And then I thought of a company I’m really passionate about. They are recently public, located right here in Los Angeles (El Segundo), and I am head over heels in love with their products. They are also good for the planet and good for people’s health, not to mention good for animals: Beyond Meat (BYND), which produces plant-based meats. So I chose them. My partner chose Amazon (AMZN).

I’m sure he’ll win.

Of course he thinks so, too. He foresees a stock split rather soon. Please know that we’re not licensed stockbrokers and are not giving any investment advice herein, just sharing our opinions and a fun exercise.

The whole contest got me thinking about Amazon (AMZN), and their fundamental weakness that no one in my orbit seems to be talking about, and here it is:

Amazon does not buy inventory.

This little nugget of truth may not seem like a revolutionary reveal; the website Amazon.com is just a selling platform after all. Understand, I’m not talking about some of their recent acquisitions like Whole Foods, but Amazon itself does not in any significant way hold inventory. Well, inventory they pay for. In fact, they help finance delivery drivers, vans and fleets, but they don’t pay for that either. You can put your inventory in an Amazon fulfillment center, free of charge even, but it’s still your inventory. You bought and paid for it. And you have to wait to sell it to make money on it. Do you have enough cashflow for that? Maybe, if you’re a big corporation. More difficult for a small business, especially a small manufacturer.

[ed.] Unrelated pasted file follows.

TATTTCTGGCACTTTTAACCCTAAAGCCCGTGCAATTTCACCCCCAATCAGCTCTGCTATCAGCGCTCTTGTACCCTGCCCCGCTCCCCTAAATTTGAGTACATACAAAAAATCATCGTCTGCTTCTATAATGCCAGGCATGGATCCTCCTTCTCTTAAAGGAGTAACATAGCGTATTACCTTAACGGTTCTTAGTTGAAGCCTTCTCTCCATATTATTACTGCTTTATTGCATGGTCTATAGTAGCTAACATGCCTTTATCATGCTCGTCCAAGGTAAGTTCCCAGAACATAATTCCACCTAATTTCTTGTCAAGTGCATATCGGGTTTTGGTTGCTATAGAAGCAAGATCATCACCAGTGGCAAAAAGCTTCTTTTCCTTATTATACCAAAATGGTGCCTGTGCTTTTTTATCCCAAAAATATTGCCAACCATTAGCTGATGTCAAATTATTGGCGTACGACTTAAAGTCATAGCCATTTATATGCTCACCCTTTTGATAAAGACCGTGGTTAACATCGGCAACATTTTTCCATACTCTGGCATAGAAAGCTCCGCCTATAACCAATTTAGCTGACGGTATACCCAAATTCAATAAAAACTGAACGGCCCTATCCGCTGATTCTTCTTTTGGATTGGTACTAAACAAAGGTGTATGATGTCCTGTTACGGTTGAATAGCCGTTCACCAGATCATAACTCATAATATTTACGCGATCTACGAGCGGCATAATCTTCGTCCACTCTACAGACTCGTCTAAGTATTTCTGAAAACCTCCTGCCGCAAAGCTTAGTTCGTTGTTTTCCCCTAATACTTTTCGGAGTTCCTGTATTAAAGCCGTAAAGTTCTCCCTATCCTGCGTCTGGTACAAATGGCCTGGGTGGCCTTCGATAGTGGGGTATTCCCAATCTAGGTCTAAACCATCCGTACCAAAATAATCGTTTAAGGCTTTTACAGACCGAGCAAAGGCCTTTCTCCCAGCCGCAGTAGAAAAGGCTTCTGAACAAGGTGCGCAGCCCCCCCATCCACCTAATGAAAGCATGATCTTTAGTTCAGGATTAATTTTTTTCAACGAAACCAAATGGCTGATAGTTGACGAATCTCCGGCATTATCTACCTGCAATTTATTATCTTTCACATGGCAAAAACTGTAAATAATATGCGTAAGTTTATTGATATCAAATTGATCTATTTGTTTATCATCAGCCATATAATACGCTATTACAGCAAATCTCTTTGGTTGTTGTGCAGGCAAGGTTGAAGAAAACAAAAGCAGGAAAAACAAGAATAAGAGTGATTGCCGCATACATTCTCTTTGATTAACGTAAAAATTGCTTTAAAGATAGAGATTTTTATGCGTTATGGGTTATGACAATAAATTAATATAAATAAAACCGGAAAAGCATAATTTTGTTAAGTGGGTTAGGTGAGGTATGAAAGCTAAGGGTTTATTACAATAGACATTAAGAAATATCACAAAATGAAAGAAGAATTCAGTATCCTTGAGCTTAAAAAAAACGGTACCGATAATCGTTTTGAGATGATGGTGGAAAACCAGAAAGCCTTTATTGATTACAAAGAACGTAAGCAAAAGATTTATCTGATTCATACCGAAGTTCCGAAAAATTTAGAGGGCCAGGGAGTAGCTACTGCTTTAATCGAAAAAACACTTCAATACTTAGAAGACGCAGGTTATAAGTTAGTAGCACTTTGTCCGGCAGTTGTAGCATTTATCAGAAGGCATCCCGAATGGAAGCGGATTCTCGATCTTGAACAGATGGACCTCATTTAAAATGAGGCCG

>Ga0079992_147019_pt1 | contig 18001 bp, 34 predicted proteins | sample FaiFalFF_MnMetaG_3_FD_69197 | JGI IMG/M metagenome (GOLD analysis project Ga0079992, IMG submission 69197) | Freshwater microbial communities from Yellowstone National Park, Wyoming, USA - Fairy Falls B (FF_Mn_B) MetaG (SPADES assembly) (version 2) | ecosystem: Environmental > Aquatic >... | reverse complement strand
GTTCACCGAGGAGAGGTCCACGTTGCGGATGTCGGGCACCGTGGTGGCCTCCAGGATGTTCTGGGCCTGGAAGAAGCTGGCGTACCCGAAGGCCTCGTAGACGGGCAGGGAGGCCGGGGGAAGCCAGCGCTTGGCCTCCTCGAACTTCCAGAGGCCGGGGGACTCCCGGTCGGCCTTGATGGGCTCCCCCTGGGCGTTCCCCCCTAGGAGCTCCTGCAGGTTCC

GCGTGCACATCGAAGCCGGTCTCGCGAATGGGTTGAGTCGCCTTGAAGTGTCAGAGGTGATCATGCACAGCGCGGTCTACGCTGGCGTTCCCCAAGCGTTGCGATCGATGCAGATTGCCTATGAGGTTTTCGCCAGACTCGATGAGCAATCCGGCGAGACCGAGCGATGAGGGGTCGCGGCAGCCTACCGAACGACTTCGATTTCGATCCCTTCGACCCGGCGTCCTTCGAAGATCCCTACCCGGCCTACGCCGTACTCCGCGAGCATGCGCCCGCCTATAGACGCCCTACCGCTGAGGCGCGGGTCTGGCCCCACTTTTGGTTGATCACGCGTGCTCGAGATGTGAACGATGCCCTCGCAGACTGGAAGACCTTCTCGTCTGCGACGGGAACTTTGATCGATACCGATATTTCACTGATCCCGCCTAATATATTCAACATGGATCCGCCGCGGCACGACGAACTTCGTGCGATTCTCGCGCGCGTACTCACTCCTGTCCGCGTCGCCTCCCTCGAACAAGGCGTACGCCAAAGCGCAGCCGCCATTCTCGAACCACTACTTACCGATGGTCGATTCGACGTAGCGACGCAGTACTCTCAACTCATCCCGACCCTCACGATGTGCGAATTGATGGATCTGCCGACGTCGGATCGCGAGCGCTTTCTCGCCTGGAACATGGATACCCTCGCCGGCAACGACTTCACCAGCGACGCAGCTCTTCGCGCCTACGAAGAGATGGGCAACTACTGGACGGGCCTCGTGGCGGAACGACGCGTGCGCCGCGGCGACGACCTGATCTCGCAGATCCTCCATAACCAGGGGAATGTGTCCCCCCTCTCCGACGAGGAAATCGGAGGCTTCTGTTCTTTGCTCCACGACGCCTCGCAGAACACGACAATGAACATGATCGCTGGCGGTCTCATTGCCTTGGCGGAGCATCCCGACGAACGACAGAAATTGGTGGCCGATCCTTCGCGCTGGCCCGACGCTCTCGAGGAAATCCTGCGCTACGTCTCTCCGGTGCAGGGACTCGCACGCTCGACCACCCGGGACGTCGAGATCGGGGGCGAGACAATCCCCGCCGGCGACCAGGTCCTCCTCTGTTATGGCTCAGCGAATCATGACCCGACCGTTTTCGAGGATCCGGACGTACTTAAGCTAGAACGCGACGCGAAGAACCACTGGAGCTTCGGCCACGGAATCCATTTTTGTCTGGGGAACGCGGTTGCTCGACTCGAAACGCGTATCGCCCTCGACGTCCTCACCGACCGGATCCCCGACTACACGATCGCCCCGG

Why is this a problem?

It’s all about cashflow, the lifeblood of most businesses. To sell on Amazon, you have to manufacture and/or import your products. Products made/purchased and not sold are called inventory. When you make inventory you have to pay your vendors and suppliers. If you’re importing, you usually have to arrange a Letter of Credit which needs to be collateralized with hard assets like cash. If you’re producing domestically, you need to buy all of your raw materials and component parts, as well as pay for labor. Labor is usually paid every week or every two weeks. You’re lucky if you can get 30 day terms on your raw materials. If you’re a startup, you may have to pay COD. All of this eats up your cashflow faster than a Monte-Carlo croupier.

Another issue with inventory are minimums and the cost of molds and dies. Let’s say you’re making plastic toys. You have to pay for the molds to make the toy. They are expensive. You might have to pay $50,000 for one relatively small mold. With that expense, you will need to manufacture a certain amount of toys to make it worthwhile to cut the molds. Dies cost less, but are still an investment. With other types of manufacturing, you need to meet MOQs or minimum quantities for raw materials especially if they are unique to you. If you are making clothing and you have designed a really cool, unique fabric, you probably need to buy 2,000 yards. If you are screen printing T-shirts, akin to molds or dies, you have to pay to cut the screens. And then you have to order minimum quantities of T-shirts. You get the point. MOQs just means that you may spend even more money than you first thought.